reply to post by incrediblelousminds
 


As I told you earlier, I have messaged a buddy who is in vet school. He will shed some light on what I should do. I do not want to handle the birds.


Cool. Keep us posted.

Thanks



posted on Jun, 4 2011 @ 02:47 PM
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Hmm another bird die off and this time babies? This is strange indeed, I do remember reading somewhere (not exactly sure whether it was here or on another site) that electromagnetism may be killing animals as of late. This could explain the fish die offs we've seen while the previous bird die offs were occuring. I haven't seen and dead birds here in New Jersey as of recently but I do have to say the birds are acting somewhat strange around here as many of them are still up and chirping after midnight clear into 4 A.M. and later. I say this is strange because its happening on a daily basis now and the birds here from what I remeber in the past would stop chirping by 9 or 10 or so, very rarely in the past have I heard them up so late. Maybe they know something is going on that we don't? S+F OP, thanks for bringing this up to our attention.

Edit: I believe this was the thread I read here on ATS that I was describing before.
Previous stated link here
edit on 6/4/2011 by Conspiracy Now because: Found link
edit on 6/4/2011 by Conspiracy Now because: (no reason given)



posted on Jun, 4 2011 @ 02:57 PM
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reply to post by incrediblelousminds
 


I went ahead and called a veterinarian clinic to see what they thought should be done and they directed me to the local animal control officers. So I called them and there is apparently only one on duty today. I'll just have to see if I can catch him when he comes to pick them up so I can get some follow-up on the issue.



posted on Jun, 4 2011 @ 03:02 PM
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reply to post by LightAssassin
 


that's what I was just asking my husband... would it make sense that it was the radiation killing the babies, this also being the reason that other animals and insects are staying away from the bodies.

we were just talking about the fact that we're not seeing near the number of deer we normally do. I've been driving the same highway almost daily for over 3 years and don't see even 1/10 the deer I used to. the same goes for coyotes and foxes; in particular, I haven't seen a single fox in ages. going to watch and see if there are so many gophers around now that it's warmed up.



posted on Jun, 4 2011 @ 03:21 PM
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Originally posted by incrediblelousminds
I heard a bird expert just the other day mention that its a myth about not touching them for fear of passing on a scnt Apparently birds have a pretty poor sense of smell..


You're right about that. Just last month I found a young bird that had been trapped in an outside storage closet. I dug up worms and cut small slivers of mango for it to eat and a damp scrap of cloth to suck. I spent all day giving the poor little thing TLC and a safe place to spend the night. I woke up early in the morning and put him near a bush where other birds were frolicking for breakfast, and sat back and watched. The birds welcomed him and I watched him hop around for awhile before going back inside. I don't know if it was his mother that found him or another willing to take him in, but they didn't seem put off at all by his interactions with humans.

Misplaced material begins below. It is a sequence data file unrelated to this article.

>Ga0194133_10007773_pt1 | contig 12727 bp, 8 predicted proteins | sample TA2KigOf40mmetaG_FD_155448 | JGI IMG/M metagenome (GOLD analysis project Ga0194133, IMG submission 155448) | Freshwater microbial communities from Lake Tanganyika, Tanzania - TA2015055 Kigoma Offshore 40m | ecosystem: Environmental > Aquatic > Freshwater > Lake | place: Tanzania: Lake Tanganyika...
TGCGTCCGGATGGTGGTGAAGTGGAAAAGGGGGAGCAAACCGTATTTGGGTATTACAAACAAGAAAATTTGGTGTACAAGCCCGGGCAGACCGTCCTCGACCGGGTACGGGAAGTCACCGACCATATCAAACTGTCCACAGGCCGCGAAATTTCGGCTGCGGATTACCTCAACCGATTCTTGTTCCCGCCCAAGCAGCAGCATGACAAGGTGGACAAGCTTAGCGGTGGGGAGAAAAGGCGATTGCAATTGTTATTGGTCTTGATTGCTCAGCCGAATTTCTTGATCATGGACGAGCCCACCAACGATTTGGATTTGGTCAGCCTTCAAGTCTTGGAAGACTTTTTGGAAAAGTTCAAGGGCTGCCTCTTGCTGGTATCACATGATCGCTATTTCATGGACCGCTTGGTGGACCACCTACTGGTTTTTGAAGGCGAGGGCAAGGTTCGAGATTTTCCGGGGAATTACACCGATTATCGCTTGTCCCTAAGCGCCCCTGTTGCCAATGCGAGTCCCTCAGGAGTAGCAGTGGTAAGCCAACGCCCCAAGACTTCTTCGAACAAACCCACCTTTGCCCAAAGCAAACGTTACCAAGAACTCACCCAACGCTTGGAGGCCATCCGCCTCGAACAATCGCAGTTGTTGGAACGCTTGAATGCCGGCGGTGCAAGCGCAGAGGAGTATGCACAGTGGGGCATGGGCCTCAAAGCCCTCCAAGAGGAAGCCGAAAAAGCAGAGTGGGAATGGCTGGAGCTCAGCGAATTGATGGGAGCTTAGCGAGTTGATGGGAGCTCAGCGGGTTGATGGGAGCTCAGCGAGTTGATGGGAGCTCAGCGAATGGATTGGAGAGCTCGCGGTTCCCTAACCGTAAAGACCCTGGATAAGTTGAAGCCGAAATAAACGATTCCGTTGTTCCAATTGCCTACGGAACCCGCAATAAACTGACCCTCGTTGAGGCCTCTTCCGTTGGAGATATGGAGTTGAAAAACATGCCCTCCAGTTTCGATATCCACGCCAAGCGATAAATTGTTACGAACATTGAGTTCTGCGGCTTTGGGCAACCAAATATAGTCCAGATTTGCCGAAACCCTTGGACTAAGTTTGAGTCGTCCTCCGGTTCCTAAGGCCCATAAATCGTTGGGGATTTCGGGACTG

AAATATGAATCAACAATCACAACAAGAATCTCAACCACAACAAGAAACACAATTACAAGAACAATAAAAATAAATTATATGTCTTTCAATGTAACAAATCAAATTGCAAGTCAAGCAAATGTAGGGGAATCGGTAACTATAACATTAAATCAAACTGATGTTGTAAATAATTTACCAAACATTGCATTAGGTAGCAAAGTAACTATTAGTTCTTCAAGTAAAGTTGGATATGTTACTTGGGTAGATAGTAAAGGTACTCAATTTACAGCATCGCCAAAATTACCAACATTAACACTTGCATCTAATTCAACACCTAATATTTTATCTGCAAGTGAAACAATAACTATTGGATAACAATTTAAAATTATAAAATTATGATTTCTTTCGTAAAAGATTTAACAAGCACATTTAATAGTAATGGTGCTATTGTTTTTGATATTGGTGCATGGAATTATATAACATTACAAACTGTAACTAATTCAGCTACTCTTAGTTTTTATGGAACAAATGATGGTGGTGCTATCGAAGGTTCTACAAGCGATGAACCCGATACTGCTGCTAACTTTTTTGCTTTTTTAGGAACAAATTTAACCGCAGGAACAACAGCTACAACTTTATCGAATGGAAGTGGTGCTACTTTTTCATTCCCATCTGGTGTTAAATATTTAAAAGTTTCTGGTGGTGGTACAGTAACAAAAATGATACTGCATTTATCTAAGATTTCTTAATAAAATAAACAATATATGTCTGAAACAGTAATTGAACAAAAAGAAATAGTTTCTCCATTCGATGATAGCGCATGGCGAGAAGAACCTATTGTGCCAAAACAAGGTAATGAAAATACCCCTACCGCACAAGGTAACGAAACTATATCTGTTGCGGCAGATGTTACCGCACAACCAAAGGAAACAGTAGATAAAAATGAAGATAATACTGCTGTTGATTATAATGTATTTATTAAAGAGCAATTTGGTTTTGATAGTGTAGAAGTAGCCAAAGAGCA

posted on Jun, 4 2011 @ 03:25 PM
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reply to post by Lacyisarobot
 


Apparently I don't know how to quote someone, and separate the quote from my following text. Sorry about that. Help please?



posted on Jun, 4 2011 @ 03:28 PM
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Bakersfield, California here.... had a crow randomly die infront of our house a couple days ago.
Was not a baby, but a full sized bird...



posted on Jun, 4 2011 @ 03:33 PM
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So...after seeing these birds for days now in their exact locations, I went over there to see if animal control was on the scene. Most of the birds are gone. Apparently someone else noticed them and decided to pick them up. Maybe I should have done the same thing, but in any event, only two remain in the initial location. haha. Animal Control guy is gonna be mad that he got called over there for two baby birds. Oh well.

And I am still convinced there is something to this...



posted on Jun, 4 2011 @ 03:43 PM
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I currently live in Spain (near Toledo) and I found three dead birds over the last 2 weeks outside our house and they all looked exactly like the ones in OP's post.

The first bird was found in the middle of our "backyard" (it's a small place, maybe 2 meters in length and 4 meters in width, where we dry our clothes etc..) and by the looks of it the bird fell from its nest and was attacked by other birds/animals (it had a wound near the stomach area as if something tried to "eat" it) but no sign of ants or other insects.

The second bird was found in the same area but much closer to the wall, I'm guessing it fell from its nest as well - again, no sign of ants or other insects and the third one was found a couple of days ago in the pathway that leads to our front door.

I'm not really sure what's happening to them but we do see a little green lizard every now and then running around our neighborhood, hopping on walls and roofs of the houses.